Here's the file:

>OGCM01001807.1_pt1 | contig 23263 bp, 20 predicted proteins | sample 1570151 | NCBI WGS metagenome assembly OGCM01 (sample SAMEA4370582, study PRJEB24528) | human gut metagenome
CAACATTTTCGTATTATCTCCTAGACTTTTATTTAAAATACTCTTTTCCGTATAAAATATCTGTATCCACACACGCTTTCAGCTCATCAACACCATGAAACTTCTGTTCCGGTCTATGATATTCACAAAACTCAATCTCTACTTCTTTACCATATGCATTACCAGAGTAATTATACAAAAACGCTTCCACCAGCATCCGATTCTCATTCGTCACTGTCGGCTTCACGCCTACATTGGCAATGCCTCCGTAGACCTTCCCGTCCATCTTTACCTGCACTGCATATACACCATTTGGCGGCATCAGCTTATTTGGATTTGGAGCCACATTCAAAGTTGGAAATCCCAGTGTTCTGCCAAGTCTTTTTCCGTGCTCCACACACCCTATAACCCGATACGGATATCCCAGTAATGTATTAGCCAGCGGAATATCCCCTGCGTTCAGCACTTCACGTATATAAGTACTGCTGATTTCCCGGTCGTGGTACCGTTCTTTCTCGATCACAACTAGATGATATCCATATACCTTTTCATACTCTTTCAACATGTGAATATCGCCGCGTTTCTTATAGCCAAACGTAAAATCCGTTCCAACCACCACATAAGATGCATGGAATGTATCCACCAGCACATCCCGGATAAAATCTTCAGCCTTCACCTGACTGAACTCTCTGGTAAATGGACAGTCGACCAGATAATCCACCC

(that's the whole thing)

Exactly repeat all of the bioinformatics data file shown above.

>OGCM01001807.1_pt1 | contig 23263 bp, 20 predicted proteins | sample 1570151 | NCBI WGS metagenome assembly OGCM01 (sample SAMEA4370582, study PRJEB24528) | human gut metagenome
CAACATTTTCGTATTATCTCCTAGACTTTTATTTAAAATACTCTTTTCCGTATAAAATATCTGTATCCACACACGCTTTCAGCTCATCAACACCATGAAACTTCTGTTCCGGTCTATGATATTCACAAAACTCAATCTCTACTTCTTTACCATATGCATTACCAGAGTAATTATACAAAAACGCTTCCACCAGCATCCGATTCTCATTCGTCACTGTCGGCTTCACGCCTACATTGGCAATGCCTCCGTAGACCTTCCCGTCCATCTTTACCTGCACTGCATATACACCATTTGGCGGCATCAGCTTATTTGGATTTGGAGCCACATTCAAAGTTGGAAATCCCAGTGTTCTGCCAAGTCTTTTTCCGTGCTCCACACACCCTATAACCCGATACGGATATCCCAGTAATGTATTAGCCAGCGGAATATCCCCTGCGTTCAGCACTTCACGTATATAAGTACTGCTGATTTCCCGGTCGTGGTACCGTTCTTTCTCGATCACAACTAGATGATATCCATATACCTTTTCATACTCTTTCAACATGTGAATATCGCCGCGTTTCTTATAGCCAAACGTAAAATCCGTTCCAACCACCACATAAGATGCATGGAATGTATCCACCAGCACATCCCGGATAAAATCTTCAGCCTTCACCTGACTGAACTCTCTGGTAAATGGACAGTCGACCAGATAATCCACCC